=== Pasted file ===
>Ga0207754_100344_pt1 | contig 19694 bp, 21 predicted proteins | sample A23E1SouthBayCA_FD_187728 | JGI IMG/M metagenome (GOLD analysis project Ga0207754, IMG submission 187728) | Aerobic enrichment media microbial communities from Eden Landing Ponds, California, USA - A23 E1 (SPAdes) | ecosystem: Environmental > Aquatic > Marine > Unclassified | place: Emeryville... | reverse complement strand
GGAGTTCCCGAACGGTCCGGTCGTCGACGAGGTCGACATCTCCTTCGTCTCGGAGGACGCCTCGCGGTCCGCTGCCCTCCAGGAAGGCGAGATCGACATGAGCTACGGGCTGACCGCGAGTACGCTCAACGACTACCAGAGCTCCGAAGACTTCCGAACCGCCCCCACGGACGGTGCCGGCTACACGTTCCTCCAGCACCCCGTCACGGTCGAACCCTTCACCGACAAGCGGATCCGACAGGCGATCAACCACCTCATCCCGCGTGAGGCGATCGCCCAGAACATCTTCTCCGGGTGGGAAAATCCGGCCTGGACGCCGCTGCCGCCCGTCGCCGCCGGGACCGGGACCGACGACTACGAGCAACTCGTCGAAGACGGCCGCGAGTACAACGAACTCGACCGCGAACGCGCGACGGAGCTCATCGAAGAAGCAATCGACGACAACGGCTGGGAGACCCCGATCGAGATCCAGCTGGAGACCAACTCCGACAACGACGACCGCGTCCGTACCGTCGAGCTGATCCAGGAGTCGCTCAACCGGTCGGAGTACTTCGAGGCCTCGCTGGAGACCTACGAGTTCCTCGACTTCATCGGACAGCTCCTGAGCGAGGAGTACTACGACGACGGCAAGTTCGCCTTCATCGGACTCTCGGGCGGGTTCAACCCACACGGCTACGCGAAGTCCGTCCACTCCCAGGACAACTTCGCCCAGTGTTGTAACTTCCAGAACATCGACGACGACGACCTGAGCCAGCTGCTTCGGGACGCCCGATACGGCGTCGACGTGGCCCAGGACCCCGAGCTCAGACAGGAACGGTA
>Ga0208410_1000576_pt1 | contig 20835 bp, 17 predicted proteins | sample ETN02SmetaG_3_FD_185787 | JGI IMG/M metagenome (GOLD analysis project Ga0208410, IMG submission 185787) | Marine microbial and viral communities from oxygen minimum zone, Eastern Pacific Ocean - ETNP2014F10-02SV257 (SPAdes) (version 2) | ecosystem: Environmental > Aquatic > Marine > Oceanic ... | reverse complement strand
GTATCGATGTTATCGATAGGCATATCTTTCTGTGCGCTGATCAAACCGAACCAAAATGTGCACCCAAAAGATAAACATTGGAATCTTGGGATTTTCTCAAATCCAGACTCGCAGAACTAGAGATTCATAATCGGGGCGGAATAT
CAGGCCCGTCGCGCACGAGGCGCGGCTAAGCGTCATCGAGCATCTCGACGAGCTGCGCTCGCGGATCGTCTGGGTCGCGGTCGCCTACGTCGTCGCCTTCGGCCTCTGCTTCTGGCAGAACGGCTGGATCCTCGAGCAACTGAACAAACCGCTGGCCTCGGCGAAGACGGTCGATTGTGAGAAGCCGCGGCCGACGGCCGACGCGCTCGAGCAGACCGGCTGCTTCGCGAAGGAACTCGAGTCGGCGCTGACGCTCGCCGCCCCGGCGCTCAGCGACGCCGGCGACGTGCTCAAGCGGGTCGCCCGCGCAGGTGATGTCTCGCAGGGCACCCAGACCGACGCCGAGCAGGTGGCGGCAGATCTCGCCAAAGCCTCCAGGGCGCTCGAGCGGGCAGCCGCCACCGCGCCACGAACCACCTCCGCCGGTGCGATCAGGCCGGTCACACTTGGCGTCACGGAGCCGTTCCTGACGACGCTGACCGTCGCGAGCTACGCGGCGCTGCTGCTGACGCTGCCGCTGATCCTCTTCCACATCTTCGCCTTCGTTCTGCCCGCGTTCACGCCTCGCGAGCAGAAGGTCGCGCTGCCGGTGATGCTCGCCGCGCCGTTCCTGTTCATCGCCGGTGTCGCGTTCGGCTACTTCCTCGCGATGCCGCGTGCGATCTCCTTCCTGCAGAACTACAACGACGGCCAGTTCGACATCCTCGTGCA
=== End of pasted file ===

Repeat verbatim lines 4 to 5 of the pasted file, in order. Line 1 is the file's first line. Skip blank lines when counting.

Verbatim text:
GTATCGATGTTATCGATAGGCATATCTTTCTGTGCGCTGATCAAACCGAACCAAAATGTGCACCCAAAAGATAAACATTGGAATCTTGGGATTTTCTCAAATCCAGACTCGCAGAACTAGAGATTCATAATCGGGGCGGAATAT
CAGGCCCGTCGCGCACGAGGCGCGGCTAAGCGTCATCGAGCATCTCGACGAGCTGCGCTCGCGGATCGTCTGGGTCGCGGTCGCCTACGTCGTCGCCTTCGGCCTCTGCTTCTGGCAGAACGGCTGGATCCTCGAGCAACTGAACAAACCGCTGGCCTCGGCGAAGACGGTCGATTGTGAGAAGCCGCGGCCGACGGCCGACGCGCTCGAGCAGACCGGCTGCTTCGCGAAGGAACTCGAGTCGGCGCTGACGCTCGCCGCCCCGGCGCTCAGCGACGCCGGCGACGTGCTCAAGCGGGTCGCCCGCGCAGGTGATGTCTCGCAGGGCACCCAGACCGACGCCGAGCAGGTGGCGGCAGATCTCGCCAAAGCCTCCAGGGCGCTCGAGCGGGCAGCCGCCACCGCGCCACGAACCACCTCCGCCGGTGCGATCAGGCCGGTCACACTTGGCGTCACGGAGCCGTTCCTGACGACGCTGACCGTCGCGAGCTACGCGGCGCTGCTGCTGACGCTGCCGCTGATCCTCTTCCACATCTTCGCCTTCGTTCTGCCCGCGTTCACGCCTCGCGAGCAGAAGGTCGCGCTGCCGGTGATGCTCGCCGCGCCGTTCCTGTTCATCGCCGGTGTCGCGTTCGGCTACTTCCTCGCGATGCCGCGTGCGATCTCCTTCCTGCAGAACTACAACGACGGCCAGTTCGACATCCTCGTGCA